Almost all entities involved in cycling safety appear to misunderstand the importance of relying on objective data to form the basis of their actions.

News media’s focus on comments by Toronto’s Mayor Olivia Chow exemplifies the discouraging lack of meaningful understanding of cyclist safety. CP24 News reported in an article dated March 1, 2024 that Mayor Chow talked about finding a middle ground between prioritizing cyclist safety and maintaining more space for drivers of motor vehicles. Mayor Chow was quoted saying “There must be a better way to protect cyclists, but also for the drivers to not be so traumatized. Because where the road is not designed well, cyclists and drivers intersect and accidents happen…”. At no point was it ever noted that cyclist collisions may not be happening just because roads are not designed well but that additional factors could be at play.

The CP14 News article also provided information from Toronto’s Deputy Mayor, Jennifer McKelvie, that the City of Toronto was investing $30 million dollars in the City’s cycling network. Again the focus was on building cycling infrastructure as if that was the only important matter in cyclist safety.

The CP24 News article also reported on incidents during a “cycling consultation” meeting organized by a cycling advocacy group entitled Cycle Toronto. It was reported that during the meeting angry, anti-cycling comments were made by some and the meeting broke into chaos. This demonstrates how motor vehicle drivers and cycling groups are failing to communicate with each other, as emotions become more important than facts.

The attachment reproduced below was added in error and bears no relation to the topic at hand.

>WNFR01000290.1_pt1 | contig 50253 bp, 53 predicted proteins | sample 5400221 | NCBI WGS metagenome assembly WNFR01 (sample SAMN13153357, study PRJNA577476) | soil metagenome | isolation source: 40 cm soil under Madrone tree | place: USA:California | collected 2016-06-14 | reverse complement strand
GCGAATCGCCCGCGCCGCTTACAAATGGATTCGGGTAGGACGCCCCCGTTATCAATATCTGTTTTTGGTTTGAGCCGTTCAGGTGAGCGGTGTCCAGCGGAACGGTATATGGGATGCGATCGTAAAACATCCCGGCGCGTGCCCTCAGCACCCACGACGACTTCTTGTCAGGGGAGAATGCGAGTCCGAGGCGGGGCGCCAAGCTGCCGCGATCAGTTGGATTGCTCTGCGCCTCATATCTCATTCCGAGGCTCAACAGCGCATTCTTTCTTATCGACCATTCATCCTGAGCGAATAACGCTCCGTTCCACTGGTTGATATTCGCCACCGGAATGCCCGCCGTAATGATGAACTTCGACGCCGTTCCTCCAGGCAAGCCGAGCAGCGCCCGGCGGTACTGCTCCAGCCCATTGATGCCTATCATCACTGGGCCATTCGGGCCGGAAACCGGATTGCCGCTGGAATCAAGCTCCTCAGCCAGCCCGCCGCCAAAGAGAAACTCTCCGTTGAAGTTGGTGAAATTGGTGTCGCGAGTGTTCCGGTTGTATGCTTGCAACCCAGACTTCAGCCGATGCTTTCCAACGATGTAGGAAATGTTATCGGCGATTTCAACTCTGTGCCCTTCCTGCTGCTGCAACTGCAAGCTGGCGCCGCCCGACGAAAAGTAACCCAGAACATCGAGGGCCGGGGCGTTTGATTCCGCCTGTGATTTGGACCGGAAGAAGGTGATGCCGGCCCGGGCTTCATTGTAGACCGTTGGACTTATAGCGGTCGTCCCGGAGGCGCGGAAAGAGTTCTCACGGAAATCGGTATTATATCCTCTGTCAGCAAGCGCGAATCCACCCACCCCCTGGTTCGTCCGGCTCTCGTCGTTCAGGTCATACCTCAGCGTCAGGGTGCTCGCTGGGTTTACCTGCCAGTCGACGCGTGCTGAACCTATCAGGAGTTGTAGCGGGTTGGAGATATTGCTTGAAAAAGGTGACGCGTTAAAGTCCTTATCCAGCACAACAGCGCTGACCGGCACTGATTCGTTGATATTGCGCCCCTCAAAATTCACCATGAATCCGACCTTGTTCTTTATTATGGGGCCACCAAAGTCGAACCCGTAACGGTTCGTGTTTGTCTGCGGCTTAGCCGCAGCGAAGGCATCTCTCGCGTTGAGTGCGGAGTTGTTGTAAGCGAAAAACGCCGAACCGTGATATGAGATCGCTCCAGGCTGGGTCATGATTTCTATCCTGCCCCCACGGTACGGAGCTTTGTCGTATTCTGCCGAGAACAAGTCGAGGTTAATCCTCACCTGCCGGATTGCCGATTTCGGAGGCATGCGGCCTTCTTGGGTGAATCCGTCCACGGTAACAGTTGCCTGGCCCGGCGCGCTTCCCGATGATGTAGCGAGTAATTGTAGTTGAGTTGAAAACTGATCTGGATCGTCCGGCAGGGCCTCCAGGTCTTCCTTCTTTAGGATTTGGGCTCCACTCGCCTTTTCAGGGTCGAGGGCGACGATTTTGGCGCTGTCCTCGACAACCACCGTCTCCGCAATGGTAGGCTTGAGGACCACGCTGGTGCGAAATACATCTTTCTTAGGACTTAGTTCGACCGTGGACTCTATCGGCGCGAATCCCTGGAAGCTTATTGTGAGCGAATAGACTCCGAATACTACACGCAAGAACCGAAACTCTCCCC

Recent fatal cyclist collisions underscore the lack of useful information made public by investigating police. On February 26, 2024 a cyclist was killed when he was reportedly struck by two vehicles at the intersection of Birchmount Road and St. Clair Ave in Scarborough. Investigating police provided no useful information about what factors led to the fatality and how it might be prevented in the future.

Similarly, on March 3, 2024 a fatal collision was reported by Mississauga OPP on Highway 7 in Halton Region. The extent to which the OPP kept information about the collision secret is that in the Twitter (“X”) announcement they never revealed that a cyclist was involved. Even CP24 News journalist Joanna Lavoie reported that “Mississauga OPP would only tell CP24 that one vehicle was involved”. No other news agencies appeared to have any information about the collision except that, on March 4, 2024, CHCH-TV published an article on their website in which they indicated that: “According to the report released by police on Monday, the driver of the SUV was travelling eastbound – the same direction as the cyclist – when they entered the paved shoulder and struck the man on his bicycle”. The CHCH-TV article also appeared to emphasize that police described this as a “two-vehicle collision”, which would appear to be contradictory to the information given or reported by CP24 that only one vehicle was involved. This is the kind of confusion that develops when police refuse to release even basic information about a collision.